Rob from Boston in the L'abri Study Room--Probably reading Kierkegaard!
Still relating to this theme of the present moment, I wanted to share a fantastic, lyrical, quotation from Kierkegaard’s Philosophical Fragments in which K explains the very moment of conversion from “untruth” to “truth” from “not to be” to “to be”. He writes:
“And now, the moment. A moment such as this is unique. To be sure, it is short and temporal, as the moment is; it is passing, as the moment is, past, as the moment in the next moment, and yet it is decisive, and yet it is filled with the eternal. A moment such as this must have a special name. Let us call it: the fullness of time.”
I realize that this quote is out of context, needs much explanation (K contrasts the Socratic method of learning to this act of what he calls conversion), but I will not do that right now. For now, I want to just mention Kirkegaard’s focus on the passing, yet still eternal moment of conversion, in which the “divine teacher” creates both the condition (an awakened knowledge of our “untruth”) and the movement to truth. K later emphasizes that this moment can be neither recollected properly or recereated, and that God cannot be “drawn over to our side” again just through our controlled attempts at reconstruction. We experience this movement from untruth to truth in the fullness of the moment. Although Kierkegaard here is referring to the singular defining moment of Christian conversion, I wonder how this also relates to the process of a sort of sanctification, of lifelong miniature movements in the moment towards deeper, greater understandings of specific truths. Learning here can be seen as, in a sense, a mystical experience.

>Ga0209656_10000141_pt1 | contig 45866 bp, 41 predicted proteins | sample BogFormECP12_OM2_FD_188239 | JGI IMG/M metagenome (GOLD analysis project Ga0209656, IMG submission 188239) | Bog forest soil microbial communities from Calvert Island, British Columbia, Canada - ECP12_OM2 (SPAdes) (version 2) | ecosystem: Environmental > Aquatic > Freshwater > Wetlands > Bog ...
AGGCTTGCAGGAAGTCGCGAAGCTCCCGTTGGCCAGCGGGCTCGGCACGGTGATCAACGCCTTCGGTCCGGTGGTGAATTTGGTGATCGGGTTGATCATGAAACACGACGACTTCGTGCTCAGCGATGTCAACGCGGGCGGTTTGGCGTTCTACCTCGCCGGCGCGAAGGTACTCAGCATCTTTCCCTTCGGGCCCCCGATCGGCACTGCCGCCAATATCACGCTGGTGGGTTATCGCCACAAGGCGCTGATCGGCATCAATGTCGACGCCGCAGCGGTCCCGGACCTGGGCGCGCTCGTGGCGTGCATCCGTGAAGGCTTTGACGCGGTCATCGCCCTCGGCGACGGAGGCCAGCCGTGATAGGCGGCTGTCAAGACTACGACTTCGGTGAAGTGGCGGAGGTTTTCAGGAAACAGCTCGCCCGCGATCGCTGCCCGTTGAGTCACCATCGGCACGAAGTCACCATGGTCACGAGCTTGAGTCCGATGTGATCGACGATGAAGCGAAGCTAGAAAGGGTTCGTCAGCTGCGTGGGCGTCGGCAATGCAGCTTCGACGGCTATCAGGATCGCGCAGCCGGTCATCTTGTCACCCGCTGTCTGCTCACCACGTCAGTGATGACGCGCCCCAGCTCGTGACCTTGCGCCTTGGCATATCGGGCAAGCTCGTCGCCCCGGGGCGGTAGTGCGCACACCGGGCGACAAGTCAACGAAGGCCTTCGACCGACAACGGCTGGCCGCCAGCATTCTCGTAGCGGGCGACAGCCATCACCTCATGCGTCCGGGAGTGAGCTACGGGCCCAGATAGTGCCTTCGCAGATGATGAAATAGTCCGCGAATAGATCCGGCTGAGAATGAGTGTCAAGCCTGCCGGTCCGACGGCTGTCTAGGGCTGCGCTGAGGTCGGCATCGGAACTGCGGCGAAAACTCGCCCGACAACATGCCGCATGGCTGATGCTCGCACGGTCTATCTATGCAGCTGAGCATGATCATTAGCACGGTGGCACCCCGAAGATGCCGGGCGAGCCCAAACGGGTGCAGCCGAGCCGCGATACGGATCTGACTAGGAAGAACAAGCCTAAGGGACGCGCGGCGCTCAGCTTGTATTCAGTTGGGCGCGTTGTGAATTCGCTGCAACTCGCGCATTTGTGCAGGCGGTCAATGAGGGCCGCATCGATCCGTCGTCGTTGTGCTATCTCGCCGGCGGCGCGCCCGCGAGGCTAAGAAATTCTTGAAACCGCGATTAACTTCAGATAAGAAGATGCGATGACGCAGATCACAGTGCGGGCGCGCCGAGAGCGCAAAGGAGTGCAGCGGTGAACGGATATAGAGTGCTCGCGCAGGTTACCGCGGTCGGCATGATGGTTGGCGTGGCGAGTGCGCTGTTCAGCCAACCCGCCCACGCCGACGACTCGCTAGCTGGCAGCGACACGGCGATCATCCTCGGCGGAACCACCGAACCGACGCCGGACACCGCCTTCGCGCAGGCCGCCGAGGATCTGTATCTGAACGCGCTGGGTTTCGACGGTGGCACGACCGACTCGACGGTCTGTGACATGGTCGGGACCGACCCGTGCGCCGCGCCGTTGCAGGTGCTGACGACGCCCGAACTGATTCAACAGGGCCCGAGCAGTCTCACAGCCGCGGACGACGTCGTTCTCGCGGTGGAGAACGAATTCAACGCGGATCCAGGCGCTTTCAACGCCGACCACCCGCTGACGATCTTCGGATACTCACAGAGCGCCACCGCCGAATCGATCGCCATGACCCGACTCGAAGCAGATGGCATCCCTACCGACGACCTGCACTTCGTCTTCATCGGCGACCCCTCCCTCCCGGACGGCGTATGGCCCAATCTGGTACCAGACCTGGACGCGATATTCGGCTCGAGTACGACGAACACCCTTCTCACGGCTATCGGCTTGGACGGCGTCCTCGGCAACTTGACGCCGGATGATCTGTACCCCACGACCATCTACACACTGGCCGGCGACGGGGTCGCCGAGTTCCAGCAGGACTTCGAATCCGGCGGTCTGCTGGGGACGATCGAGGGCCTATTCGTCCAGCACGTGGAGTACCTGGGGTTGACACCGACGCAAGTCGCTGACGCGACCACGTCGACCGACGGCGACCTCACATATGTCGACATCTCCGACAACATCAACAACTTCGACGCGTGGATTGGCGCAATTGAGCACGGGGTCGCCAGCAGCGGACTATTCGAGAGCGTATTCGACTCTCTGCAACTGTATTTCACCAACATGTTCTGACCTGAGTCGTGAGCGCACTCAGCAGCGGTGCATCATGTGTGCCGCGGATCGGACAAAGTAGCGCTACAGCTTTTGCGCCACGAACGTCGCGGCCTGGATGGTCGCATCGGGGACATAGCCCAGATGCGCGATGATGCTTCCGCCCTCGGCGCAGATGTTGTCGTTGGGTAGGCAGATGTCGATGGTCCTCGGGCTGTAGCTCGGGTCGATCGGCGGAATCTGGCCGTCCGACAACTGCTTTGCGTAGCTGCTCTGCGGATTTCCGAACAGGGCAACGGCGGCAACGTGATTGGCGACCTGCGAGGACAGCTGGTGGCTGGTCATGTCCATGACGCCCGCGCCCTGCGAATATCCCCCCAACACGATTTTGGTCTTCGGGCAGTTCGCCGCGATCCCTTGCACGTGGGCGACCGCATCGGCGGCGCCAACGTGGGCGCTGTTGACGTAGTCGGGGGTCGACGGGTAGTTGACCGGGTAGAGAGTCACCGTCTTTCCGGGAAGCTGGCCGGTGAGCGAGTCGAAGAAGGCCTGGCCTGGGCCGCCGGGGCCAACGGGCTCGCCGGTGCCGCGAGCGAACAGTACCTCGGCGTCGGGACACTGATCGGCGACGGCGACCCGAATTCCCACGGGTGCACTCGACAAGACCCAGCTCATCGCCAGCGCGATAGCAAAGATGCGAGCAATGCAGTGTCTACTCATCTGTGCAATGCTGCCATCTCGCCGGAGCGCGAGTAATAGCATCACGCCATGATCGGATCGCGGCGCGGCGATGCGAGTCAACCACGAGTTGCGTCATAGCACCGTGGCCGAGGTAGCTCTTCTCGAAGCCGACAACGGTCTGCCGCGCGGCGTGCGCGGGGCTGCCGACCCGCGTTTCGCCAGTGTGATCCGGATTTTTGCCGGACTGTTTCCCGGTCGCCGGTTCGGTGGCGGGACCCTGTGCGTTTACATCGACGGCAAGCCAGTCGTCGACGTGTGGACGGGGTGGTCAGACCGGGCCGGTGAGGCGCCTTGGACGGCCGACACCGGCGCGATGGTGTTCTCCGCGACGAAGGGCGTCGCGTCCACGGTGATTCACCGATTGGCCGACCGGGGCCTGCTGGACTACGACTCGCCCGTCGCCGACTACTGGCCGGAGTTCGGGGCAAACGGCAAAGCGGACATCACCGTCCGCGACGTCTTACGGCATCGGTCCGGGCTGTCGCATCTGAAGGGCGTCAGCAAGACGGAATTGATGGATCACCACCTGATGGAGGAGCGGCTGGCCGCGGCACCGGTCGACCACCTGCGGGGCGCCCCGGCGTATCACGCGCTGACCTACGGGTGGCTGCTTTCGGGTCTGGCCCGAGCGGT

**There is a note in the Kierkegaard text next to the phrase “the fullness of time” that references Galatians 4:4 (and reading this scripture alongside the poetry of this Kierkegaard passage adds to the beauty and the mystery of the point):
“But when the time had fully come, God sent his Son, born of the woman, born under law, to redeem those under law, that we might receive the full rights of sons.”
A lovely pathway near my little schoolhouse.